“As we see with Phil the Duck and his excellent dissertation on homosexuality, leftists are obsessed with trying to turn an obvious sexual disorder into a basic human right.”

        You are the one who changed the subject. You have not once said anything relevant to the actual topic of this blog post.

        Comment by JW Gray — December 23, 2013 @ 9:06 pm

      • I don’t think he should have been fired for it.

        I don’t agree with you about leftist nazis or that homosexuality is a disorder. Scientists who study disorders agree that it’s not a disorder.

        Here’s some information about the research:

        http://psychology.ucdavis.edu/rainbow/html/facts_mental_health.html

        Comment by JW Gray — December 22, 2013 @ 9:48 pm

      • You might want to take a look at my much more excellent piece on homosexuality.

        Is Homosexuality Immoral?

        Comment by JW Gray — December 22, 2013 @ 5:18 am

      • JW,

        Your post on homosexuality, like your ideas on science, are retrograde and demonstrate the rejection of common sense and facts.

        Christian doctrine holds that copulation outside of marriage is adultery. That includes heterosexuals.

        Since marriage is the union of a man and a woman, Christian homosexuals are called to celibacy since they cannot marry.

        Homosexuality is an obvious sexual disorder since if everyone were homosexual the human race would go extinct.

        It is obvious then that Christianity is ordered to human nature and so is the definition of marriage: the union of a man and a woman.

        Healthy sexuality is therefore heterosexual and only heterosexuals can be married.

        Comment by silenceofmind — December 22, 2013 @ 10:32 am

      • Honestly, I don’t see why you aren’t in favor of gay marriage. The more that get married, the less that will be in heterosexual relationships, trying to fit in with the world, spreading their little gay genes around. Instead, they could be in loving gay relationships, adopting kids that need a home and family, and keeping their genes to themselves.

        Or maybe some being gay is just the natural order, and there’s nothing you will ever be able to do about it other than be an asshole.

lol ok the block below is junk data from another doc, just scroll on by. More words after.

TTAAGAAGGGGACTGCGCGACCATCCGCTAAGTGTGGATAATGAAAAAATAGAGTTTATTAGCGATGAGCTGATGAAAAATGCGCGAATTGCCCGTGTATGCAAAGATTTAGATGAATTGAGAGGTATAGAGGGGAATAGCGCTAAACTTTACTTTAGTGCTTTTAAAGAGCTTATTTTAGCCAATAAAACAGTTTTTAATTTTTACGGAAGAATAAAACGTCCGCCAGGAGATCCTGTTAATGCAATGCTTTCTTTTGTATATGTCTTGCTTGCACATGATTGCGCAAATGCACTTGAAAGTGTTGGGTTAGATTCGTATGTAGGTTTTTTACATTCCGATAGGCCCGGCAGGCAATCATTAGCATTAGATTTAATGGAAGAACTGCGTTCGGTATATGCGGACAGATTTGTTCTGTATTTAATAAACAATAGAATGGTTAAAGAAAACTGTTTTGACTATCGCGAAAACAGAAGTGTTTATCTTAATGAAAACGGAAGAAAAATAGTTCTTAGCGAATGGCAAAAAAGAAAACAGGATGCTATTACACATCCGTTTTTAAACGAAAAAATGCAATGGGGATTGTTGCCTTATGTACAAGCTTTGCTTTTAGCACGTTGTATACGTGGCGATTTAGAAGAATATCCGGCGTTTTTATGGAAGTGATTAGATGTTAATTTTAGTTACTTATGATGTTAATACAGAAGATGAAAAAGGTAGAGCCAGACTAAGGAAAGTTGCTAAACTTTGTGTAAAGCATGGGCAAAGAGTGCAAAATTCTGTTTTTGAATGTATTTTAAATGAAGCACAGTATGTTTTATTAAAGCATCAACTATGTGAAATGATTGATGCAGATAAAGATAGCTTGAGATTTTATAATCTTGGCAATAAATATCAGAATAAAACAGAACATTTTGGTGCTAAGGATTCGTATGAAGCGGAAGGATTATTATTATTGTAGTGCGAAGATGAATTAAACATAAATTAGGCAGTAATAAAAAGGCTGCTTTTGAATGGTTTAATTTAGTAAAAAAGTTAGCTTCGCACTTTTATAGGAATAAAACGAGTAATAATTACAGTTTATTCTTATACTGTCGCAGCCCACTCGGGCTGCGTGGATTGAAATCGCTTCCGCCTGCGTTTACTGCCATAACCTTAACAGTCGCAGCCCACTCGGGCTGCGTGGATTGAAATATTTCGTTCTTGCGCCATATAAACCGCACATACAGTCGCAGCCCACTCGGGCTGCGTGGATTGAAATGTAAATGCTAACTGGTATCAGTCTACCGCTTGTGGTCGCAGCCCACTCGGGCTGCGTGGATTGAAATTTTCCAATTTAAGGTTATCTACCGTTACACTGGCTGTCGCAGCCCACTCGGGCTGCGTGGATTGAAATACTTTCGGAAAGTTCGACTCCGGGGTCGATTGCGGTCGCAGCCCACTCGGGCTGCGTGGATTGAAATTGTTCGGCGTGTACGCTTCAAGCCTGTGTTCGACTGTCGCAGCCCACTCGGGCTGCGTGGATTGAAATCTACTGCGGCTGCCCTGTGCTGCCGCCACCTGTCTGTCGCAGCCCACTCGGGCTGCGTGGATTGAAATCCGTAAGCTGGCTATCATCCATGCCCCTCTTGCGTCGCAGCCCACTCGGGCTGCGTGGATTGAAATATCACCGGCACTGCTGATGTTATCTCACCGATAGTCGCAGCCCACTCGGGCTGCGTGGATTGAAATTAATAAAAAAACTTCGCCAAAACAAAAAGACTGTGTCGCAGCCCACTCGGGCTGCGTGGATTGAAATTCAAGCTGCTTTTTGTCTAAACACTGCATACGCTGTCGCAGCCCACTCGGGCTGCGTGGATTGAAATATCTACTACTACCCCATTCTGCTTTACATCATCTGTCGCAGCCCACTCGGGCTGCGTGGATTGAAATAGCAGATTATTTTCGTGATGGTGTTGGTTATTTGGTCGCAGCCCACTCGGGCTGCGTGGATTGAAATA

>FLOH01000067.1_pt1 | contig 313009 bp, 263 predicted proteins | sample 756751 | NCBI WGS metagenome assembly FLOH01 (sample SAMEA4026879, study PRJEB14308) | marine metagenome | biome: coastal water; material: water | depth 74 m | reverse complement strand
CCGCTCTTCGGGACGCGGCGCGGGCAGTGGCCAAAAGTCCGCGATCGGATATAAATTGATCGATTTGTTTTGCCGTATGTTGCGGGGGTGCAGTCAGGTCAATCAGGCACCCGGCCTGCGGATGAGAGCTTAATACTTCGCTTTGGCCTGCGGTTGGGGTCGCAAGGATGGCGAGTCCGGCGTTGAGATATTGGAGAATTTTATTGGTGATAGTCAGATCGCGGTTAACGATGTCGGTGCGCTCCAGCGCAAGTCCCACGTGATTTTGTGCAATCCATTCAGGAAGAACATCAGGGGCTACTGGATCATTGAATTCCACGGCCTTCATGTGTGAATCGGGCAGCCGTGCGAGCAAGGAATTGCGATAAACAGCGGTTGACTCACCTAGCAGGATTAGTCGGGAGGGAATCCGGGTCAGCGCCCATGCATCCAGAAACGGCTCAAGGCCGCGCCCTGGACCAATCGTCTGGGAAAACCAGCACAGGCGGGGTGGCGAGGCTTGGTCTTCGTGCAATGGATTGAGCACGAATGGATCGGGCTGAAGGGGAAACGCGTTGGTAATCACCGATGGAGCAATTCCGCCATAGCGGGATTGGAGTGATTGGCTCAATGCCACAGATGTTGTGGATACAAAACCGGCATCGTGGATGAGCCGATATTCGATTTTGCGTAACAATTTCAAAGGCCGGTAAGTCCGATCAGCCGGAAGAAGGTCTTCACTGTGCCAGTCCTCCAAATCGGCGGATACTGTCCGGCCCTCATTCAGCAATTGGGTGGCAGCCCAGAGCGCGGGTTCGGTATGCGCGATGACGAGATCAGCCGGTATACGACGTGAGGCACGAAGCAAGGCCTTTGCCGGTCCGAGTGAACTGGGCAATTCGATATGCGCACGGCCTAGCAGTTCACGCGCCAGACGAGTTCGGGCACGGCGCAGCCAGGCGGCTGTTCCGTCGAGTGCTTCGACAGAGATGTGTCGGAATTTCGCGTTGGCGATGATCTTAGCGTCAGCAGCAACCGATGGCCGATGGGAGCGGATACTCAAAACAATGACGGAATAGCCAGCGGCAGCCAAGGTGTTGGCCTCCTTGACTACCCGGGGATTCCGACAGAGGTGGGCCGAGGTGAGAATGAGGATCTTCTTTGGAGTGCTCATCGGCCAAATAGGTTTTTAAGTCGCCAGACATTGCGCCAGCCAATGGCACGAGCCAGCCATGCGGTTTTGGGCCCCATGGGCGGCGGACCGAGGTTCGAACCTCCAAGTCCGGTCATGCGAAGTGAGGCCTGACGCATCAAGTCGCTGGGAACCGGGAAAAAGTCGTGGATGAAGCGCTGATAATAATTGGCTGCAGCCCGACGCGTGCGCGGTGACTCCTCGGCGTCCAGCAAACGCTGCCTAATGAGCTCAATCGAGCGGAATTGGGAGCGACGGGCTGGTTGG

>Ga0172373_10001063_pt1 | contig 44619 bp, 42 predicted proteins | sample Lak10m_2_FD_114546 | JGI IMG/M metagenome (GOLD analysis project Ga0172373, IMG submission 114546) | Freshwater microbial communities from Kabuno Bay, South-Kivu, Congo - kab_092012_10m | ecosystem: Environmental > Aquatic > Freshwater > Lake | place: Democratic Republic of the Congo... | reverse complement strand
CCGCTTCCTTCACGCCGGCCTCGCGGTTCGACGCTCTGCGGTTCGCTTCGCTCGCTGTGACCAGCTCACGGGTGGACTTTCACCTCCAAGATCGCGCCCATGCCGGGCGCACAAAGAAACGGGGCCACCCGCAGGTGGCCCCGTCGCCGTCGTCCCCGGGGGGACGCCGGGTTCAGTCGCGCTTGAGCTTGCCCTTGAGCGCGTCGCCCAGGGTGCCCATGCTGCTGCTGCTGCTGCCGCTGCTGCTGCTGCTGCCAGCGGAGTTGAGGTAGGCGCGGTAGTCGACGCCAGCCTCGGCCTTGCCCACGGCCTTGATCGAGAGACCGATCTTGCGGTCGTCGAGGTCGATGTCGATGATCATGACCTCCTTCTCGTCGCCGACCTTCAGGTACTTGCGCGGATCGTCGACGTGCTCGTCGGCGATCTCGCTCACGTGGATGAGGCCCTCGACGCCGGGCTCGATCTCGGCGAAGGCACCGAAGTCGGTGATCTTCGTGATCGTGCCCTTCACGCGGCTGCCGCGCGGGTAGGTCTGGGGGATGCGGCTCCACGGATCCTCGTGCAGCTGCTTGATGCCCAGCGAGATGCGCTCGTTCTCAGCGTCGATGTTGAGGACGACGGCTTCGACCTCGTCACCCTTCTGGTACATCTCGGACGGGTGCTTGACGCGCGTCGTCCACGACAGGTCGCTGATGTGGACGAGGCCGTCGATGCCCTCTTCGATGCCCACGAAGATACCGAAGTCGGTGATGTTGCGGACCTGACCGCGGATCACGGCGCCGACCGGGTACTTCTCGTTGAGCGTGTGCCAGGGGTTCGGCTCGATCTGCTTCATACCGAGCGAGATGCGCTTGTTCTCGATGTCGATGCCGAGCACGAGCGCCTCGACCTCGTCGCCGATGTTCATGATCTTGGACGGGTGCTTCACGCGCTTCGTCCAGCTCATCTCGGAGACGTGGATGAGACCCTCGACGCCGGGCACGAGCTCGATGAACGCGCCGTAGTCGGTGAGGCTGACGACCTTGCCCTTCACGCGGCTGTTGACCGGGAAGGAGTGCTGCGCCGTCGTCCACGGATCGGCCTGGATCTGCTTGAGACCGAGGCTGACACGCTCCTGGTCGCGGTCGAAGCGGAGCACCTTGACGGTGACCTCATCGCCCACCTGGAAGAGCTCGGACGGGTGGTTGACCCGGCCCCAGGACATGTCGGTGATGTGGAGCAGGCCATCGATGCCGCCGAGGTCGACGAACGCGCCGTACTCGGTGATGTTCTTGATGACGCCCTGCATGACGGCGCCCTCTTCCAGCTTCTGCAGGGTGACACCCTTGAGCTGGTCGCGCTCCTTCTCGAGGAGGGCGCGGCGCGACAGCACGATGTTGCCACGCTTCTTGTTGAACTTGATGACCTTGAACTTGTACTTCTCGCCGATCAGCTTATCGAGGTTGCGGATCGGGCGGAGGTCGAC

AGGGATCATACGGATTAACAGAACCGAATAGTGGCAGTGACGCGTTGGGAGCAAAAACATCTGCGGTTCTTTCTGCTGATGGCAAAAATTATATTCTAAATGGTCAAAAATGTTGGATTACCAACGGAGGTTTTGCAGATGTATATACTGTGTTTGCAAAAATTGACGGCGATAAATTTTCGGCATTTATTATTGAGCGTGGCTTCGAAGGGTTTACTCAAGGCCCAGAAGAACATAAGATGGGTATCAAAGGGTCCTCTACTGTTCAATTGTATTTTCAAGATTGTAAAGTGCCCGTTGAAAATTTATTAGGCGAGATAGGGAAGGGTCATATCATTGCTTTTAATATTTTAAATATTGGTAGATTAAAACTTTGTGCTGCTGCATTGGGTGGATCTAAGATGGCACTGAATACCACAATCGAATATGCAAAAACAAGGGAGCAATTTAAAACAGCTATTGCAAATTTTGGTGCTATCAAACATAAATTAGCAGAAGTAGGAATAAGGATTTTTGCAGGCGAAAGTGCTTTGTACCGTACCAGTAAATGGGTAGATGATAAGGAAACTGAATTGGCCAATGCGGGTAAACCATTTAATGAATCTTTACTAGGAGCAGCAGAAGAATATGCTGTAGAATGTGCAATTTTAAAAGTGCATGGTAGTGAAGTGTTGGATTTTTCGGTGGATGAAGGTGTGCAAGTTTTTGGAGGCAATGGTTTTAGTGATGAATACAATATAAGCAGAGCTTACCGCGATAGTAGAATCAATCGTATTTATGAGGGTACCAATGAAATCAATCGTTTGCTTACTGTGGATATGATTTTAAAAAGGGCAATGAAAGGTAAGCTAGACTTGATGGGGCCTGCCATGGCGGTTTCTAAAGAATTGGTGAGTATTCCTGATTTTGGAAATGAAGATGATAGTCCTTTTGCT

By your logic, a career woman is also a sexual disorder because she’s not interested in having kids. If all women were career focused, the human race would go extinct!

        Comment by Ignostic Atheist — December 22, 2013 @ 1:50 pm

      • Iggy,

        I’m against gay marriage because there is no such thing. It’s an absurdity.

        When absurdity is sold as a basic human right, then there are no longer any human rights.

        We see that with Phil Robertson. He was fired for expressing his opinion.

        It had nothing to do with his job performance. In fact, Duck Dynasty is a ratings bonanza for A&E.

        Comment by silenceofmind — December 22, 2013 @ 4:27 pm

      • It’s an absurdity because it disagrees with what you think Christianity says about homosexuality, or because marriage is only for the purpose of procreation?

        Comment by Ignostic Atheist — December 22, 2013 @ 6:19 pm

      • Iggy,

        My arguments are based on common sense and natural law is is part of a nearly 3000 year philosophical heritage.

        That means you don’t have to believe in a religion to understand what I am talking about.

        It is obvious that homosexuality is a disorder.

        Anyone with a brain, not a religion, can understand the obvious, unless that anyone is an atheist. For the atheist is necessarily outside the realm of reason.

        To be an atheist one must believe the absurdity that everything came from nothing.

        Anyone who can believe that horrific bit of nonsense can swallow the absurdity of gay marriage.

        Comment by silenceofmind — December 22, 2013 @ 10:21 pm

      • You think it’s obvious that scientists are wrong about M Theory, and that homosexuality isn’t a disorder. Other people think it’s obvious that you are wrong. If you think your opinion is obvious, no one cares. Try to actually prove your opinions are correct.

        I also think it’s inappropriate for you to find non-scientists and to tell them how science is wrong. Guess who might actually understand the science better than us? That’s right, scientists! Talk to them about it. They will know more about these issues than we do. To “win an argument” doesn’t mean anything if people don’t fully understand the topic.

        I also think your beliefs are inconsistent. You said that homosexuality is a disorder because if everyone was a homosexual, the human race would go extinct. You also think homosexuals should be celibate. If everyone was celibate, the human race would go extinct. Therefore, you should think celibacy is also a disorder.

        Comment by JW Gray — December 22, 2013 @ 10:30 pm

      • JW,

        The multiverse is science fiction, not science.

        Science is based on evidence, experimentation, observation and reality.

        The multiverse is none of those.

        If speculation were a viable form of argumentation than any fact could be called into question simply by imagining an absurdity.

        Atheism demands that kind of defective mental process, however and that is but one reason atheism is so deadly to human being.

        Comment by silenceofmind — December 22, 2013 @ 10:50 pm

      • JW,

        What determines the validity of thinking is its relation to reality not simply thinking something.

        Simply thinking something is called opinion. That’s what is at the foundation of atheism.

        Without God, the author of reality and objective truth, all that remains is opinion. And one opinion is just as good or worthless as another.

        That’s why our Western Heritage is so important. Starting with Plato and Aristotle right thinking became a systematic, reality-based pursuit of objective truth.

        Objective truth is far better and of infinitely greater value than mere personal opinion.